Governor Bobby Jindal, Louisiana's chief executive and he himself perhaps a presidential contender in 2016, recently penned an op-ed in the New York Times titled 'I'm Holding Firm Against Gay Marriage" has suggested that because "Our country was founded on the principle of religious liberty, enshrined in the Bill of Rights. Why shouldn't an individual or business have the right to cite, in a court proceeding, religious liberty as a reason for not participating in a same-sex marriage ceremony that violates a sincerely held religious belief?" businesses should be allowed to discriminate against same sex couples in the normal course of their business operations.  OK, Governor Jindal's state, like many others have adopted over the last few years laws such as Louisiana's "Religious Freedom Restoration Act", which essentially codifies discrimination.   The governor will tell you that it doesn't, it simply protects businesses from legal action because of their religious beliefs.  So, essentially while you're not supposed to discriminate, the legislation provides a "fire-wall" of defense in case you get sued in a civil action that will protect you.   As long as your religious beliefs could have been violated if you were forced to sell a gay couple that pizza, when you refused to do so, and the couple sued you, you would be protected.  

This type of subversive legislation is being passed by many states (see Indiana's recent imbroglio as an example) as a measure of "protecting religious liberty".  Suppose, then if  I'm a follower of Jack Lalane, the exercise guru in the 1960s and 1970's, and my fellow followers petitioned the federal government and got affirmation that yes we were indeed a religion (see Scientology). My religion is called Lalanisty. Now, I run a donut shop  in Baton Rouge.  I should be able to deny a fat person a donut because my religious beliefs inform me that I should only be required to sell donuts to healthy, skinny people. This is basically the basis of Governor Jindal's and those who support these types of legislation arguments.  Because they find what you do repugnant, they shouldn't have to serve you.   

The idea of this of course is not new.  It's been around a long time.  When reason begins to take hold, and fear and ignorance fall by the way side, issues like same-sex marriage start to gain acceptance.  The more ardent believers that the issue is wrong begins to justify continuing it's bigotry with religious justifications or "natural law" justifications.  Here's an example of the thinking about another issue that when you read them are easily transported into the 21st century in discussions around same-sex marriage:
  1.  "They cannot possibly have any progeny, and such a fact sufficiently justifies those laws which forbid the intermarriage of blacks and whites" - State v. Jackson, Missouri (1883)
  2.  "The amalgamation of the races is not only unnatural, but is always productive of deplorable results. Our daily observation shows us, that the offspring of these unnatural connections are generally sickly and effeminate (...)They are productive of evil, and evil only, without any corresponding good." - Scott v. Georgia (1869)
  3.  "The law's stated purpose was to prevent abominable mixture and spurious issue."  It "forbade miscegenation on the grounds that racial mixing was scientifically unsound and would 'pollute' America with mixed-blood offspring." - Virginia's Racial Integrity Act of 1924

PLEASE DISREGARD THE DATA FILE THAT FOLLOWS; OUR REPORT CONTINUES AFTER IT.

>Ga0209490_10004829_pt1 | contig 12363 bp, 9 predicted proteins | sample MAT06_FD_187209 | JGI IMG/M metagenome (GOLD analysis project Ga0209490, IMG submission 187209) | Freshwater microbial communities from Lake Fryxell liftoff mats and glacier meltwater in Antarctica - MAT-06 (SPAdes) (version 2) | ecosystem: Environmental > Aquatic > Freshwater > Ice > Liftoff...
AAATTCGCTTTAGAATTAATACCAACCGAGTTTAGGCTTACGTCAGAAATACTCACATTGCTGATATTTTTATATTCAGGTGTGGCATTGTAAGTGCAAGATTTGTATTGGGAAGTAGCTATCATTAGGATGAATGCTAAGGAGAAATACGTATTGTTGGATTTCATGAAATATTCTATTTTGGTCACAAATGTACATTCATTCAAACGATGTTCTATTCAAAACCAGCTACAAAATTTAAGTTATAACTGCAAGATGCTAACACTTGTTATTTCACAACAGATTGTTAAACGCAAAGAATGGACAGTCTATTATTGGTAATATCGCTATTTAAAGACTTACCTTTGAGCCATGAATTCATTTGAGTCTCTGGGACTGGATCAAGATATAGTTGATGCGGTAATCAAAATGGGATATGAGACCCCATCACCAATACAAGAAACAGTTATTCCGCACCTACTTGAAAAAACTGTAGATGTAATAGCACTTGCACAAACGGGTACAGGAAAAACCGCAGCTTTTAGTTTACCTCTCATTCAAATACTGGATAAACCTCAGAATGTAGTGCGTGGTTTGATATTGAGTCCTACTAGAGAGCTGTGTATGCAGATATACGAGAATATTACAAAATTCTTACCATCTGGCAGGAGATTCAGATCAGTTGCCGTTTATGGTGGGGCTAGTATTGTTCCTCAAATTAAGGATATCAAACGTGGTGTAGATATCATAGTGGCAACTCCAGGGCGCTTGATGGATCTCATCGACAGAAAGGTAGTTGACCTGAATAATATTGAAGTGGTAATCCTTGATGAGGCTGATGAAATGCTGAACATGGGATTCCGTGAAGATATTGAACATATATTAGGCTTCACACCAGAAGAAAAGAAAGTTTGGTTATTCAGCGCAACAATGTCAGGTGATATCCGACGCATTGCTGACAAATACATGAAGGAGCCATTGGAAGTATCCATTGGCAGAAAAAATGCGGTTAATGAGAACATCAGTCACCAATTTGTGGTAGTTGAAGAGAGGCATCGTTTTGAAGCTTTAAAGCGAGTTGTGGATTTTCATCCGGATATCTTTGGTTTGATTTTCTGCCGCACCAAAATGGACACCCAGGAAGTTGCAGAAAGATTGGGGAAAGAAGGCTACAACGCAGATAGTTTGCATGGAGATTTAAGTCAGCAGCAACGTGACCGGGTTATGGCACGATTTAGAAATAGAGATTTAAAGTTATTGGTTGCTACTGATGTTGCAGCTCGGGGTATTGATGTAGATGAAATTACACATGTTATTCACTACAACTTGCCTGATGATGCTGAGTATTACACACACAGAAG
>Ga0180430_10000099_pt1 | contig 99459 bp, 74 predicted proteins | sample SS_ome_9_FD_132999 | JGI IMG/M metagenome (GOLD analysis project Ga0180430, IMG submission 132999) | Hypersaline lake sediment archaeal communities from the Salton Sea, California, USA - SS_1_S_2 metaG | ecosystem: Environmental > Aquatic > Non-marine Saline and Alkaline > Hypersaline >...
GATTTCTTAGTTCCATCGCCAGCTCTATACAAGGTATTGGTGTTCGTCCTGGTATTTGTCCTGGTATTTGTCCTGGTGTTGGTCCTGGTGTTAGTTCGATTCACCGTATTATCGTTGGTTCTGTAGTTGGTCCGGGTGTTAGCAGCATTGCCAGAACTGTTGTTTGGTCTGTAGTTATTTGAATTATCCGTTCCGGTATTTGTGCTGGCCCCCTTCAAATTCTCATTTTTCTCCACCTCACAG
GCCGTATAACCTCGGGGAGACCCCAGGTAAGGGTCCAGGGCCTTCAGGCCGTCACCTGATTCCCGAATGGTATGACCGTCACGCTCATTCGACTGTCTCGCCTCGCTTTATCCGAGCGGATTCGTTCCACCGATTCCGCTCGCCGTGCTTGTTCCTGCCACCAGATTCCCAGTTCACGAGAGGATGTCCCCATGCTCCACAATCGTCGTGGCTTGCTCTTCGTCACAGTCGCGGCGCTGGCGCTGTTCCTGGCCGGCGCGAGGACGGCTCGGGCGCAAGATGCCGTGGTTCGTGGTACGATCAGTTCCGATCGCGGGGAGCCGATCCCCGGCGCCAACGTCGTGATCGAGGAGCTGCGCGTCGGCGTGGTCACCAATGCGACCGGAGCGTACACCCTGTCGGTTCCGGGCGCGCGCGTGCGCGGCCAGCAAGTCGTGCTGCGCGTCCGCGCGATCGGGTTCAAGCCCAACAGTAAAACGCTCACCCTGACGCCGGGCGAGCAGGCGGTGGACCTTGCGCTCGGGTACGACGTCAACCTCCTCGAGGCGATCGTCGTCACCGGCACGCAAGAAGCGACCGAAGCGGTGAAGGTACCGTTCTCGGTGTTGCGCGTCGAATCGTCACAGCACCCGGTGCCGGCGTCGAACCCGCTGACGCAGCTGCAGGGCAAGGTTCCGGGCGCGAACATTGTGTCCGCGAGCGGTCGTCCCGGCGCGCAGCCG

4. . "By the laws of Massachusetts intermarriages between these races are forbidden as criminal.  Why forbidden? Simply because natural instinct revolts as it as wrong." - Senator James R. Doolittle (D-WI), (1863)
  5.  "Intermarriages between white persons and Negroes or mulattoes were regarded as unnatural and immoral."  - Scott v. Sandford (1857)
  6.  "Although there is no verse in the Bible that dogmatically says the races should not intermarry, the whole plan of God as He has dealt with the races down through the ages indicate that interracial marriage is not best for man." - Bob Jones University (1998), yes, you read that right.  1998.
All of these citations of course are about the thinking around interracial marriage.  It wasn't until the Supreme Court put this issue to rest in 1967 in Loving v. Virginia, that the matter was given legal protection by the United States, and it became illegal for those people who objected on religious grounds to perform a civil marriage, or even a sectarian marriage between interracial couples.
Guess what?  The Republic stands.  The "immorality and unnaturalness" of interracial marriages was based on fear and ignorance, and when finally the prohibitions were done away with, we recognize as a society that the views, however faithfully subscribed to, on this topic were wrong.  During this time frame, there were similar cries of religious persecution against those who believed in their heart of hearts that racial integration through marriage was wrong.  It's time for us as a country to do the same with the issue of same-sex marriage equality.  There are 36 states who have legalized marriage between same-sex couples.  Guess what?  The Republic stands.
I would suggest to you that the notion of a war on Christianity is simply false.  The idea is being pushed by politicians and certain religious leaders as a way of dividing people and ginning up votes or money.  By the way, why is it that several religious leaders in the Christian family of denominations have no problem with homosexuality or marrying same sex couples?  They preach from the same Bible that those who find it "un-Christian", as Mr. Huckabee evidently does.  They worship the same Jesus. They keep the same commandments.   It's curious to me.

I'd like to hear from those who disagree, and actually believe that somehow Christians are being persecuted.  I'm not interested in ad hominem attacks, but a serious discussion on how you see the issue.   

Tell me what you think.


  1. Sorry Dennis, I will not disagree with you. Most polls and surveys put the percentage of Christians in the US at 75 to 80%. So exactly who is persecuting them?

  2. Anonymous4:08 PM

    "War on" drugs, poverty, terror, women. None, not even the one on terror, is a war but a means of rallying us, "the troops", behind the cause. Of course Huckabee is rallying the base, many of whom are predisposed to this line of thinking anyway. Hillary is doing the same by reviewing the history of gender inequality and suggesting there is more to be done. There were great expectations of making great advancements in race relations under our current president too.

    There is no war on Christianity within the borders of the US. What the Islamic militants are doing in the countries you mention is getting pretty close. - Mark Brooks